1. A wave induces currents in the ground over which it passes and they loses some of energy by absorption.


2. Because of the diffraction the wave front gradually tilts over as the wave propagate over the earth, its tilts increases more and more and increasing the tilt causes greater short circuiting of the electric field component of the wave and hence the field strength reduction. Eventually at some distance from the antenna the waves lies down and dies.


Use: Medium wave radio communication


Sky wave propagation


The ionosphere is the upper portion of the atmosphere which absorbs a large quantities of the energy from the sun, it becoming get heated and ionized due to the heat. There were several degrees of ionization at different height. The various layers of ionosphere have specific effects on the propagation of radio waves particularly at high frequency. Under certain conditions, waves in the high frequency range (3 MHz to 30 MHz) are return to the earth by the ionized layers of atmosphere so they are called sky waves. The mechanism involved in this process is refraction. The ionization density increases for a wave approaching the given layer (ionosphere) at an angle, so the refractive index of the layer is reduced. Hence the incident wave gradually bends further and further away from the normal. At a particular layer it will bend downward and finally emerging from the ionized layer at an angle equal to the angle of incidence as shown in figure. This is the second method for the beyond the horizon propagation.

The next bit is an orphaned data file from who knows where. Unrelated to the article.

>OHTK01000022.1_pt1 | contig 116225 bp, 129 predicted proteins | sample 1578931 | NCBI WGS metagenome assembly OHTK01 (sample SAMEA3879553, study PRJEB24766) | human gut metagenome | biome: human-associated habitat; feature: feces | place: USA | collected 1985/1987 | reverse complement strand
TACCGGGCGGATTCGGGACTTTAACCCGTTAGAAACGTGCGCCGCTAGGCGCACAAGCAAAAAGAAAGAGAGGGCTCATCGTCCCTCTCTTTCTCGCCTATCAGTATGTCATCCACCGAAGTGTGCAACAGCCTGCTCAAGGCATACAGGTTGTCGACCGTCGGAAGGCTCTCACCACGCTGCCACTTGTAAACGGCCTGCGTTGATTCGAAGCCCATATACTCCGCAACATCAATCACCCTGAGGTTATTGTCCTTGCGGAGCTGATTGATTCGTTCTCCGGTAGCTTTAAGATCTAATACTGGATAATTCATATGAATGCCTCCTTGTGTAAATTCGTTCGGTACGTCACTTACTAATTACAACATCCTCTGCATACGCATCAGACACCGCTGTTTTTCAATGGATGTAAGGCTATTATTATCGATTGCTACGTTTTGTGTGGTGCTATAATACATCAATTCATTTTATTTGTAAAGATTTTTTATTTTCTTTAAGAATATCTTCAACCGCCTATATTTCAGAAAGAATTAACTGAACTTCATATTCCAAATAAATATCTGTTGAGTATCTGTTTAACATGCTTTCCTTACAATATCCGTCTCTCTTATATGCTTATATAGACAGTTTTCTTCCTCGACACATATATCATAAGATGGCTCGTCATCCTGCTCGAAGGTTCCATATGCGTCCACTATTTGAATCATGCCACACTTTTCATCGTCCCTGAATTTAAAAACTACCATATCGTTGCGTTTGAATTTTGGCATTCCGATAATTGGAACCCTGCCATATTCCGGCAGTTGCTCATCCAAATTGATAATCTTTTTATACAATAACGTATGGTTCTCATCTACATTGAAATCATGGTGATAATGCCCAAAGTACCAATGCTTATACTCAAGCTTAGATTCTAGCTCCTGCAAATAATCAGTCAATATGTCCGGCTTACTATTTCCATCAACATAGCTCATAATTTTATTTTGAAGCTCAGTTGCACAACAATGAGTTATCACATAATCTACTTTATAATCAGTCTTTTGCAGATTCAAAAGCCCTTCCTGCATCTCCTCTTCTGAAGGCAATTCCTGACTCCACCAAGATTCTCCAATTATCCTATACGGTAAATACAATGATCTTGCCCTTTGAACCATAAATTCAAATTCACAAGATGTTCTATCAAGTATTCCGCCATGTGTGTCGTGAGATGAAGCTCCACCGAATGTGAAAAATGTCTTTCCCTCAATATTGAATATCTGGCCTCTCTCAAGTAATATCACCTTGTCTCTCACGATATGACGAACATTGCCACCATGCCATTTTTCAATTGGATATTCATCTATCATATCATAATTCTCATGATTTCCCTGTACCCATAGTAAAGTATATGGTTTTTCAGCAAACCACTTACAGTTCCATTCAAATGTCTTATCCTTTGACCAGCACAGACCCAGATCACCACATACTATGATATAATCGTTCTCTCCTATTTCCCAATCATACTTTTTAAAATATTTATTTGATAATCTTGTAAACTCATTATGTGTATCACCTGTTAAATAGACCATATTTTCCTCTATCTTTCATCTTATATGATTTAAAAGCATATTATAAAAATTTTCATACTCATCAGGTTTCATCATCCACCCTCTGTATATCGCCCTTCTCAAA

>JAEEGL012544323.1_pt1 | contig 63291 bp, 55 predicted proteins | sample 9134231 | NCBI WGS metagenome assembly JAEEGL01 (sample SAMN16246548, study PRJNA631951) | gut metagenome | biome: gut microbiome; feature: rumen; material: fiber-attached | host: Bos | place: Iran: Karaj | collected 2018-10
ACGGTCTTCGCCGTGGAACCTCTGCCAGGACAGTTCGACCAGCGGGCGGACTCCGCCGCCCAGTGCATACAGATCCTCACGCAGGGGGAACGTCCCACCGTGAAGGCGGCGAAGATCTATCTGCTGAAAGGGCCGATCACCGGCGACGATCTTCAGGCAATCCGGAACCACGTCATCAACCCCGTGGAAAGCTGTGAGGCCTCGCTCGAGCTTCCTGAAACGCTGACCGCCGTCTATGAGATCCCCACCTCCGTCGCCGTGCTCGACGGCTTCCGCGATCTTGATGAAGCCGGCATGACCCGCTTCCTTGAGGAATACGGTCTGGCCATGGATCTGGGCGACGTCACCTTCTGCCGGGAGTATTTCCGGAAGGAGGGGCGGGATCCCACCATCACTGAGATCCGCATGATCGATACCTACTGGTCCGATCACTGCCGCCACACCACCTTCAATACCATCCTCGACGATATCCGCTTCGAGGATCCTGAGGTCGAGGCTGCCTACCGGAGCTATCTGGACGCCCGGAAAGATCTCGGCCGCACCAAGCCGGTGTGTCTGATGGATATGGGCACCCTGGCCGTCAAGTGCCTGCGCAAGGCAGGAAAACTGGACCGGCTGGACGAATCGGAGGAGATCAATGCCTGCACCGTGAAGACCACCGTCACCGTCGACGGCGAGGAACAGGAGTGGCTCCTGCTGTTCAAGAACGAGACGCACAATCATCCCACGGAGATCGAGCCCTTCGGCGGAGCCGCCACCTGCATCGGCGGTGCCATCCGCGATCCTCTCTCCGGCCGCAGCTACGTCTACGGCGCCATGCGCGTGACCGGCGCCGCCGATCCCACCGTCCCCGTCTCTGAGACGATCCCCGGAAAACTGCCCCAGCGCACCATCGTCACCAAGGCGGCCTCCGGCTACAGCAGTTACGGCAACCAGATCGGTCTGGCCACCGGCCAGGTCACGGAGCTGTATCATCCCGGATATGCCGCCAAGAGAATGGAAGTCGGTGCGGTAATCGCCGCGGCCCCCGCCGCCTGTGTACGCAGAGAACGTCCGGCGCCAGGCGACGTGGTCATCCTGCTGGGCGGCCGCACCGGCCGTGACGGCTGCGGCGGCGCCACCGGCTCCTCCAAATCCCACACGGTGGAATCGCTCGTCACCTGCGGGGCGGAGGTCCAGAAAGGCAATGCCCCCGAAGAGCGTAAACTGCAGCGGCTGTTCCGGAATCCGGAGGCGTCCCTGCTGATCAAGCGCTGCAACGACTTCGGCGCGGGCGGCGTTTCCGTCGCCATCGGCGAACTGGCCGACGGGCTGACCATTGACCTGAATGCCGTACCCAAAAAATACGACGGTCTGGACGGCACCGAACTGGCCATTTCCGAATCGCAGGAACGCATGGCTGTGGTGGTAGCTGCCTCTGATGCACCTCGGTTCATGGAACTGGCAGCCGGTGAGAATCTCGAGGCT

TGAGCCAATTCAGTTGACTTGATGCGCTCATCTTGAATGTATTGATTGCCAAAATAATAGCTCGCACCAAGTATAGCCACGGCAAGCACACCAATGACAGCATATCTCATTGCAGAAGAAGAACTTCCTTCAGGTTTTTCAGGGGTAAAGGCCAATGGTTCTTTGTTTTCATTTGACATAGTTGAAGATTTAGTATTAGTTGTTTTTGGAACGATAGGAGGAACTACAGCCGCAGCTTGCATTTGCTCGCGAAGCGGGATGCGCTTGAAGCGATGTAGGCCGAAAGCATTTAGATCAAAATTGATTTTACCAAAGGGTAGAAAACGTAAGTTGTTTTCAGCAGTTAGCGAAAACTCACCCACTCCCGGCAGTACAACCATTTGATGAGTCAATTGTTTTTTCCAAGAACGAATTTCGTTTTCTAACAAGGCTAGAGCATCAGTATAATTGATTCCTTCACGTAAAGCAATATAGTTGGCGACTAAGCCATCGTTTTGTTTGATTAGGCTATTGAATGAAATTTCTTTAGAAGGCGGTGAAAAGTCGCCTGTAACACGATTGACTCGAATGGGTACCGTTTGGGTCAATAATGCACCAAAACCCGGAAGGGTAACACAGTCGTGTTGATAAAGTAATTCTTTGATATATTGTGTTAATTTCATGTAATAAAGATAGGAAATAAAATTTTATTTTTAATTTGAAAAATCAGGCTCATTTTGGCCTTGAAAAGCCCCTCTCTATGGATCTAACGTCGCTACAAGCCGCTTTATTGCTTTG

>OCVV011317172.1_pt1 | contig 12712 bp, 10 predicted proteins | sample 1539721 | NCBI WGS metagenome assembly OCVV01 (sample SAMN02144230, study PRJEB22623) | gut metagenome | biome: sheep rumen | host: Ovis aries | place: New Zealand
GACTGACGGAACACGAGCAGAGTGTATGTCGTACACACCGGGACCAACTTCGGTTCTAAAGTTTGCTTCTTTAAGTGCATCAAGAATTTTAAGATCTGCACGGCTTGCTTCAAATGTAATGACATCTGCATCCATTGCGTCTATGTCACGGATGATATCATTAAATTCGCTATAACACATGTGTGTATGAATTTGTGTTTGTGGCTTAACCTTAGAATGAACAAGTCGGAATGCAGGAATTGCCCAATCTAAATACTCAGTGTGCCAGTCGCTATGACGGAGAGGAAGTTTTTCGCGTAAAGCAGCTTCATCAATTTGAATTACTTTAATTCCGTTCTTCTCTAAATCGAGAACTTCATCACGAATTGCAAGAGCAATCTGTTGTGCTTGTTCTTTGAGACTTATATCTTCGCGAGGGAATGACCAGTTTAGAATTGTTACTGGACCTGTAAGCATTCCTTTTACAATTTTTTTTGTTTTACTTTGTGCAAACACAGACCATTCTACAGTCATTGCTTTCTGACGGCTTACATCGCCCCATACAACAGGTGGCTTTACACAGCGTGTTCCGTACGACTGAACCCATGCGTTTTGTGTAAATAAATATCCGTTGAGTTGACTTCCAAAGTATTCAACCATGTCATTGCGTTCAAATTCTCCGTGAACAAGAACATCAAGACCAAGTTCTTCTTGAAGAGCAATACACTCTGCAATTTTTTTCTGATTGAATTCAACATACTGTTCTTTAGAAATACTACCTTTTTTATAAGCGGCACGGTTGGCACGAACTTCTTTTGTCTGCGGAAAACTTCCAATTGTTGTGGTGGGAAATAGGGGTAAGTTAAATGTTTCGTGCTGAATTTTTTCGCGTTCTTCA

Skip distance


It is the distance upto which sky waves of given frequency cannot be received or minimum distance from transmitting antenna to the point at which sky wave of a given frequency is returned to earth by ionosphere. It depends on frequency of transmission, critical frequency, and height of layer and increases as ionization in the layer reduces. It is the shortest distance measured along the surface of the earth at which a sky wave of fixed frequency will be returned to the earth.


Use: Short wave communication.


Frequency above high frequency range generally travels through the troposphere, the portion of the atmosphere closest to ground. So space waves are sometimes called troposphere waves. Space wave propagation depends on line of sight (LOS) conditions. So the space waves are limited in this propagation by the curvature of earth. When earth curvature can be neglected, space wave propagation take place in the manner illustrated is shown in the figure.

Here energy reaches the receiver in two ways


1. By a ray travelling directly between transmitting and receiving antennas (Direct wave).


2. By a ray that reaches the receiver after reflection from the surface of the ground (Ground reflected wave) or Satellite reflected wave.


The field strength at the receiving antenna is the vector sum of the fields represented by the two rays.

Tuesday, 6 April 2021

Cable meaning in Electronics

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What is Cable in Electronics?

Cable


It is an insulated bundle of metal wires or threadlike fibres that carry electric current. They are widely used to distribute electric power and to transmit communication signals. They are also used to connect parts of computers and other electronic devices. Fiber optic cables have also been developed which transmit communications signals in the form of pulses of light. Most communications cables consist of conductors and insulation. Simple cables are made up of a single pair of insulated wires twisted together. Multiconductor cables such as telephone lines contain, hundreds or even thousands of conductors bound together. Submarie cables serve as a communication link between continents. In 1844 American painter and inventor Samuel F.B. Morse completed the first long distance telegraph cable in America.


Coaxial Cables